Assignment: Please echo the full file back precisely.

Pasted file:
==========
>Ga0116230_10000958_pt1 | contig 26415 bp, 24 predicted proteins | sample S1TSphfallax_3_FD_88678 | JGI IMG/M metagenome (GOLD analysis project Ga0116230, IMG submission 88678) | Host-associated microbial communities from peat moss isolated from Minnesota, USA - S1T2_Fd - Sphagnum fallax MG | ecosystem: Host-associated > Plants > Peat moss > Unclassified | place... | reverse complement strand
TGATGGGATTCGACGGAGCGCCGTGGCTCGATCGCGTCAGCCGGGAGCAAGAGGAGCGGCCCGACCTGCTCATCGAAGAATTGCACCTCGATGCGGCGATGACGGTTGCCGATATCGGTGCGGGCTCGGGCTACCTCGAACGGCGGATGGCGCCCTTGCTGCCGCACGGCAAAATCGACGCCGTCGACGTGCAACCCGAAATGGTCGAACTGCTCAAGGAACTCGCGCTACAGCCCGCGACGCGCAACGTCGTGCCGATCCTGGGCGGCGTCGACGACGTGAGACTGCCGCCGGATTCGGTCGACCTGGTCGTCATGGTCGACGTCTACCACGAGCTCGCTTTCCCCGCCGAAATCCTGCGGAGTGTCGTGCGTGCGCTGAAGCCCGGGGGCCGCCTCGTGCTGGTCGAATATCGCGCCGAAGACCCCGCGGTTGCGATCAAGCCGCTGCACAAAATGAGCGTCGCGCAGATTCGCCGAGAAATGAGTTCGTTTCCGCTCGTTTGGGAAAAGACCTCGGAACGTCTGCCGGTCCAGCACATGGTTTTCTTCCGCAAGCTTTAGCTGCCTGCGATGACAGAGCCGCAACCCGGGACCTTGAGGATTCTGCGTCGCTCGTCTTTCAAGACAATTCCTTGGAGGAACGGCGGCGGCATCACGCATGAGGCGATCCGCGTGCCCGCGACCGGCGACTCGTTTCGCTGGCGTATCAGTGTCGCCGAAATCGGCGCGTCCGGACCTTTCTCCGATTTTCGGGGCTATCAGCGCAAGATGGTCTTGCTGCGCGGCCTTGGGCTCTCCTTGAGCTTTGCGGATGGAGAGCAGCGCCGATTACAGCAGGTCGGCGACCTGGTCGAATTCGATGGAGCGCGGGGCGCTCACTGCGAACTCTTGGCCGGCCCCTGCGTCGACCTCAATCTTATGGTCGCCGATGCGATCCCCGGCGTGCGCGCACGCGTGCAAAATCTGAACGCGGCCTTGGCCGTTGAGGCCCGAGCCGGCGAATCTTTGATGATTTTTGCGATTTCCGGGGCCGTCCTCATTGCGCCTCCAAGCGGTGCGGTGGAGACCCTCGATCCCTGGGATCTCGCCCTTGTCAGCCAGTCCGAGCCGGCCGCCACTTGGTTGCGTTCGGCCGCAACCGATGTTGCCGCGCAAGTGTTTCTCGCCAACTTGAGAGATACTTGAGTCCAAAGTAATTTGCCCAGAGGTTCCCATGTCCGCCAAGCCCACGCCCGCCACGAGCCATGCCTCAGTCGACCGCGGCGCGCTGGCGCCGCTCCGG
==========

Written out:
>Ga0116230_10000958_pt1 | contig 26415 bp, 24 predicted proteins | sample S1TSphfallax_3_FD_88678 | JGI IMG/M metagenome (GOLD analysis project Ga0116230, IMG submission 88678) | Host-associated microbial communities from peat moss isolated from Minnesota, USA - S1T2_Fd - Sphagnum fallax MG | ecosystem: Host-associated > Plants > Peat moss > Unclassified | place... | reverse complement strand
TGATGGGATTCGACGGAGCGCCGTGGCTCGATCGCGTCAGCCGGGAGCAAGAGGAGCGGCCCGACCTGCTCATCGAAGAATTGCACCTCGATGCGGCGATGACGGTTGCCGATATCGGTGCGGGCTCGGGCTACCTCGAACGGCGGATGGCGCCCTTGCTGCCGCACGGCAAAATCGACGCCGTCGACGTGCAACCCGAAATGGTCGAACTGCTCAAGGAACTCGCGCTACAGCCCGCGACGCGCAACGTCGTGCCGATCCTGGGCGGCGTCGACGACGTGAGACTGCCGCCGGATTCGGTCGACCTGGTCGTCATGGTCGACGTCTACCACGAGCTCGCTTTCCCCGCCGAAATCCTGCGGAGTGTCGTGCGTGCGCTGAAGCCCGGGGGCCGCCTCGTGCTGGTCGAATATCGCGCCGAAGACCCCGCGGTTGCGATCAAGCCGCTGCACAAAATGAGCGTCGCGCAGATTCGCCGAGAAATGAGTTCGTTTCCGCTCGTTTGGGAAAAGACCTCGGAACGTCTGCCGGTCCAGCACATGGTTTTCTTCCGCAAGCTTTAGCTGCCTGCGATGACAGAGCCGCAACCCGGGACCTTGAGGATTCTGCGTCGCTCGTCTTTCAAGACAATTCCTTGGAGGAACGGCGGCGGCATCACGCATGAGGCGATCCGCGTGCCCGCGACCGGCGACTCGTTTCGCTGGCGTATCAGTGTCGCCGAAATCGGCGCGTCCGGACCTTTCTCCGATTTTCGGGGCTATCAGCGCAAGATGGTCTTGCTGCGCGGCCTTGGGCTCTCCTTGAGCTTTGCGGATGGAGAGCAGCGCCGATTACAGCAGGTCGGCGACCTGGTCGAATTCGATGGAGCGCGGGGCGCTCACTGCGAACTCTTGGCCGGCCCCTGCGTCGACCTCAATCTTATGGTCGCCGATGCGATCCCCGGCGTGCGCGCACGCGTGCAAAATCTGAACGCGGCCTTGGCCGTTGAGGCCCGAGCCGGCGAATCTTTGATGATTTTTGCGATTTCCGGGGCCGTCCTCATTGCGCCTCCAAGCGGTGCGGTGGAGACCCTCGATCCCTGGGATCTCGCCCTTGTCAGCCAGTCCGAGCCGGCCGCCACTTGGTTGCGTTCGGCCGCAACCGATGTTGCCGCGCAAGTGTTTCTCGCCAACTTGAGAGATACTTGAGTCCAAAGTAATTTGCCCAGAGGTTCCCATGTCCGCCAAGCCCACGCCCGCCACGAGCCATGCCTCAGTCGACCGCGGCGCGCTGGCGCCGCTCCGG